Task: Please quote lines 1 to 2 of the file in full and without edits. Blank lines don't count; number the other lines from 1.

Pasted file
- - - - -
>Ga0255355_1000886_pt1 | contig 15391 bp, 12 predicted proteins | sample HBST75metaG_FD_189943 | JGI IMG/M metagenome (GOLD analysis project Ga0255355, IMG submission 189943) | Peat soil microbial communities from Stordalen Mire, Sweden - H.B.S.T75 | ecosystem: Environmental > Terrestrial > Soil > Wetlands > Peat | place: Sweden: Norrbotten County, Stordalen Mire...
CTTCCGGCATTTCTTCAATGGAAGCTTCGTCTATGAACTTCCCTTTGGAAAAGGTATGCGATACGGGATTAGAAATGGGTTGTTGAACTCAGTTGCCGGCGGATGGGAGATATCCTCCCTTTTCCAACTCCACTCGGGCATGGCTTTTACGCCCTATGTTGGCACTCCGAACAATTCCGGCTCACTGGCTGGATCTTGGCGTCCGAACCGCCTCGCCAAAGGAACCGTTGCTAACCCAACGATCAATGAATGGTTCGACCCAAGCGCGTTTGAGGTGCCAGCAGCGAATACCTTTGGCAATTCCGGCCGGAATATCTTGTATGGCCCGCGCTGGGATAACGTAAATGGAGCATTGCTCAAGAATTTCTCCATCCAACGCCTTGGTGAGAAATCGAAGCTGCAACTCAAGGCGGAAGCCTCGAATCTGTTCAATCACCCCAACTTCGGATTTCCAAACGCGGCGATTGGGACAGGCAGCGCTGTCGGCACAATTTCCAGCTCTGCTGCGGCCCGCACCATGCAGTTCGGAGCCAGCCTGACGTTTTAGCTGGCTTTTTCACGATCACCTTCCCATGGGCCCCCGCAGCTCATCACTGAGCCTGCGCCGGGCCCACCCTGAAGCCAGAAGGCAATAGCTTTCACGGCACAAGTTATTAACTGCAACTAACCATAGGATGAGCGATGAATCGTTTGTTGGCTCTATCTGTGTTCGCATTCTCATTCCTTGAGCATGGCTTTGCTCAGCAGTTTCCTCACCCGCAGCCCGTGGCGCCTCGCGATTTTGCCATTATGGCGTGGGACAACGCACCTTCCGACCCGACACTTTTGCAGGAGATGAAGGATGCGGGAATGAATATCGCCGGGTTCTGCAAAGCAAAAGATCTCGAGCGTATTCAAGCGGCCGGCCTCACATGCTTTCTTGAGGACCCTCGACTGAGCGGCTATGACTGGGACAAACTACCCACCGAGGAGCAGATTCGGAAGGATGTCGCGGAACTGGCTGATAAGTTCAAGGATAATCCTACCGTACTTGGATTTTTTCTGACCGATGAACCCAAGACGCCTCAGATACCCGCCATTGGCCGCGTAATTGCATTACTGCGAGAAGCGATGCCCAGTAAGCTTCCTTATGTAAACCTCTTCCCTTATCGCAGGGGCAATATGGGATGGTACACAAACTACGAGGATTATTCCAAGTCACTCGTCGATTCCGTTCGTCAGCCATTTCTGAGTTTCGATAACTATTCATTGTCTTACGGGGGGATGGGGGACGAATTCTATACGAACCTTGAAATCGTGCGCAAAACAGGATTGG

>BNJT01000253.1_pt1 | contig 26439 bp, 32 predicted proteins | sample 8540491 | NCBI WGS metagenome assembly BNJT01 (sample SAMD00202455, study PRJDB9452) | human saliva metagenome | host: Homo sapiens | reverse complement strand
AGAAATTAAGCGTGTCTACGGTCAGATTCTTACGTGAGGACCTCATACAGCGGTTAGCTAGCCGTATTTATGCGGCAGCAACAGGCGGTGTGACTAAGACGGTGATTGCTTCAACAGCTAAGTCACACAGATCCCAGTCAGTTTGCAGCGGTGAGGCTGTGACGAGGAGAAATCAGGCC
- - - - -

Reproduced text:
>Ga0255355_1000886_pt1 | contig 15391 bp, 12 predicted proteins | sample HBST75metaG_FD_189943 | JGI IMG/M metagenome (GOLD analysis project Ga0255355, IMG submission 189943) | Peat soil microbial communities from Stordalen Mire, Sweden - H.B.S.T75 | ecosystem: Environmental > Terrestrial > Soil > Wetlands > Peat | place: Sweden: Norrbotten County, Stordalen Mire...
CTTCCGGCATTTCTTCAATGGAAGCTTCGTCTATGAACTTCCCTTTGGAAAAGGTATGCGATACGGGATTAGAAATGGGTTGTTGAACTCAGTTGCCGGCGGATGGGAGATATCCTCCCTTTTCCAACTCCACTCGGGCATGGCTTTTACGCCCTATGTTGGCACTCCGAACAATTCCGGCTCACTGGCTGGATCTTGGCGTCCGAACCGCCTCGCCAAAGGAACCGTTGCTAACCCAACGATCAATGAATGGTTCGACCCAAGCGCGTTTGAGGTGCCAGCAGCGAATACCTTTGGCAATTCCGGCCGGAATATCTTGTATGGCCCGCGCTGGGATAACGTAAATGGAGCATTGCTCAAGAATTTCTCCATCCAACGCCTTGGTGAGAAATCGAAGCTGCAACTCAAGGCGGAAGCCTCGAATCTGTTCAATCACCCCAACTTCGGATTTCCAAACGCGGCGATTGGGACAGGCAGCGCTGTCGGCACAATTTCCAGCTCTGCTGCGGCCCGCACCATGCAGTTCGGAGCCAGCCTGACGTTTTAGCTGGCTTTTTCACGATCACCTTCCCATGGGCCCCCGCAGCTCATCACTGAGCCTGCGCCGGGCCCACCCTGAAGCCAGAAGGCAATAGCTTTCACGGCACAAGTTATTAACTGCAACTAACCATAGGATGAGCGATGAATCGTTTGTTGGCTCTATCTGTGTTCGCATTCTCATTCCTTGAGCATGGCTTTGCTCAGCAGTTTCCTCACCCGCAGCCCGTGGCGCCTCGCGATTTTGCCATTATGGCGTGGGACAACGCACCTTCCGACCCGACACTTTTGCAGGAGATGAAGGATGCGGGAATGAATATCGCCGGGTTCTGCAAAGCAAAAGATCTCGAGCGTATTCAAGCGGCCGGCCTCACATGCTTTCTTGAGGACCCTCGACTGAGCGGCTATGACTGGGACAAACTACCCACCGAGGAGCAGATTCGGAAGGATGTCGCGGAACTGGCTGATAAGTTCAAGGATAATCCTACCGTACTTGGATTTTTTCTGACCGATGAACCCAAGACGCCTCAGATACCCGCCATTGGCCGCGTAATTGCATTACTGCGAGAAGCGATGCCCAGTAAGCTTCCTTATGTAAACCTCTTCCCTTATCGCAGGGGCAATATGGGATGGTACACAAACTACGAGGATTATTCCAAGTCACTCGTCGATTCCGTTCGTCAGCCATTTCTGAGTTTCGATAACTATTCATTGTCTTACGGGGGGATGGGGGACGAATTCTATACGAACCTTGAAATCGTGCGCAAAACAGGATTGG